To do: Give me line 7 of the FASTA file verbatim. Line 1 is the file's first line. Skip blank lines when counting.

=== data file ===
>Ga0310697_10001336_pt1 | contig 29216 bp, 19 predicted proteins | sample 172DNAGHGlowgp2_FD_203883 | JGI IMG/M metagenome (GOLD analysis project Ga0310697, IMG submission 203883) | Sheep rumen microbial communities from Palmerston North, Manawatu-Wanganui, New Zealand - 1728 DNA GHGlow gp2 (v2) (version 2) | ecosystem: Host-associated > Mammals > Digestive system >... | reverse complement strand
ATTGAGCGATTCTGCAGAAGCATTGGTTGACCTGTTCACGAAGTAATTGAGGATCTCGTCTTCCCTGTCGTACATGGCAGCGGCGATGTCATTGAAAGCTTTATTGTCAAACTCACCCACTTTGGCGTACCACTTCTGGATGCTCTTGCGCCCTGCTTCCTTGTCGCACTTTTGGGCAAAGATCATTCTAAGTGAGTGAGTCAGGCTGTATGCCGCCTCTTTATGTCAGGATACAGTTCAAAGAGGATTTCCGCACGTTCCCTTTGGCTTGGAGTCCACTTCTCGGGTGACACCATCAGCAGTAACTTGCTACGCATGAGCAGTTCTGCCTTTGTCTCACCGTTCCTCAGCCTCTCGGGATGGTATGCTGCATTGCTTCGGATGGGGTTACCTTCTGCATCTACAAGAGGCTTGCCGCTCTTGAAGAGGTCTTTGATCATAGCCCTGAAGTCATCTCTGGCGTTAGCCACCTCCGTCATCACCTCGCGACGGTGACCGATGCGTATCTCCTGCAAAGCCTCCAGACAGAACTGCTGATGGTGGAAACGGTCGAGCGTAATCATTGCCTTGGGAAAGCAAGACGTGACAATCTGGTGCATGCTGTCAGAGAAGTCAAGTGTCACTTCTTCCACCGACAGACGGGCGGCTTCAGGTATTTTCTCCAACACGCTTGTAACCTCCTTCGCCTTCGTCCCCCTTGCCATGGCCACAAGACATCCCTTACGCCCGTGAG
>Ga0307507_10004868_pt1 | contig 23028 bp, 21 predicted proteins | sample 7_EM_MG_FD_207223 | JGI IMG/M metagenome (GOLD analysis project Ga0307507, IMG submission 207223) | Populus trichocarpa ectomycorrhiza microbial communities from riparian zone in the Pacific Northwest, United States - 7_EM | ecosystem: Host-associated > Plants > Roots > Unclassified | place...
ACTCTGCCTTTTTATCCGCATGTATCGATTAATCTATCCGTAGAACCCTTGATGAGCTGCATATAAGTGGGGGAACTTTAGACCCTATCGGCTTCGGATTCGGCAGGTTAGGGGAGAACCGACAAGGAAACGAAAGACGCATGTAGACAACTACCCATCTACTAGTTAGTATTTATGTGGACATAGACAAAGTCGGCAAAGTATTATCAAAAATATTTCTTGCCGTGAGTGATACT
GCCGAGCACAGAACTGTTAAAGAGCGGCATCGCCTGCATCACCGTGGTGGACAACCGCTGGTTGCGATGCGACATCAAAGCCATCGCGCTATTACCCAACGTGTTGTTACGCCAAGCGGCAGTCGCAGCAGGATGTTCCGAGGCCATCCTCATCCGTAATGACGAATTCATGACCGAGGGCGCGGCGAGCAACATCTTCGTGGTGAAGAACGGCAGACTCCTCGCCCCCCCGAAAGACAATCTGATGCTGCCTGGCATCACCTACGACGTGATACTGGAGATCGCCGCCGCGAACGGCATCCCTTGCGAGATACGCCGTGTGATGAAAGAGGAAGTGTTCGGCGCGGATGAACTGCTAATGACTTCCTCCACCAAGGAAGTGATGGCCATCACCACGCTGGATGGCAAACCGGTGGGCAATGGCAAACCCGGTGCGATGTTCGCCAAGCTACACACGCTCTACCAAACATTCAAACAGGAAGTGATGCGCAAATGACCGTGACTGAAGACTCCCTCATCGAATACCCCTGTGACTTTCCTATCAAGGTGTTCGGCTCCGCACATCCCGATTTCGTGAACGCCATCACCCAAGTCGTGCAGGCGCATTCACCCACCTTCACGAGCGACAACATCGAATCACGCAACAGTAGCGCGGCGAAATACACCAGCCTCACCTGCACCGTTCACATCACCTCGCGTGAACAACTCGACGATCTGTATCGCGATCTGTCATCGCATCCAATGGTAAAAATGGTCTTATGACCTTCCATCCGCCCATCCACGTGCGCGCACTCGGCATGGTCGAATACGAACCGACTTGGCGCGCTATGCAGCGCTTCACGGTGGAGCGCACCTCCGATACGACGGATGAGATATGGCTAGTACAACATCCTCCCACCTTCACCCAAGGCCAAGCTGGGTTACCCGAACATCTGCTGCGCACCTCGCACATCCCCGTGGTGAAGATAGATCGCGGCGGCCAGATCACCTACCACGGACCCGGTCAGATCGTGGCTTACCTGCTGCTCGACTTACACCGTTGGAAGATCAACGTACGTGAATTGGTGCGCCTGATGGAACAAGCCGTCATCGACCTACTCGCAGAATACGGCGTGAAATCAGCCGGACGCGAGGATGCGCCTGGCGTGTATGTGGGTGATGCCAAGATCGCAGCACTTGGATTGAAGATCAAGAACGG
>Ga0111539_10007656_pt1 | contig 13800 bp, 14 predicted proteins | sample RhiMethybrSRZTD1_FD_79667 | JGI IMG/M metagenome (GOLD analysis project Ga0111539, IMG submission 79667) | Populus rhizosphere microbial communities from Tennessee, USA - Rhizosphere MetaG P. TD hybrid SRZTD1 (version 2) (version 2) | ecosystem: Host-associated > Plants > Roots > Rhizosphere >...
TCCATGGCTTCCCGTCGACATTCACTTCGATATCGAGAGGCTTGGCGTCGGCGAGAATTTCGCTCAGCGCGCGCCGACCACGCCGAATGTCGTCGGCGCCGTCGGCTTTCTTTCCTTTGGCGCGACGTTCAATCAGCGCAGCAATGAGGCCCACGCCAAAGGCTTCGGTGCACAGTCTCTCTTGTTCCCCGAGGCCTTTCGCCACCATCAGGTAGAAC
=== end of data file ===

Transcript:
TCCATGGCTTCCCGTCGACATTCACTTCGATATCGAGAGGCTTGGCGTCGGCGAGAATTTCGCTCAGCGCGCGCCGACCACGCCGAATGTCGTCGGCGCCGTCGGCTTTCTTTCCTTTGGCGCGACGTTCAATCAGCGCAGCAATGAGGCCCACGCCAAAGGCTTCGGTGCACAGTCTCTCTTGTTCCCCGAGGCCTTTCGCCACCATCAGGTAGAAC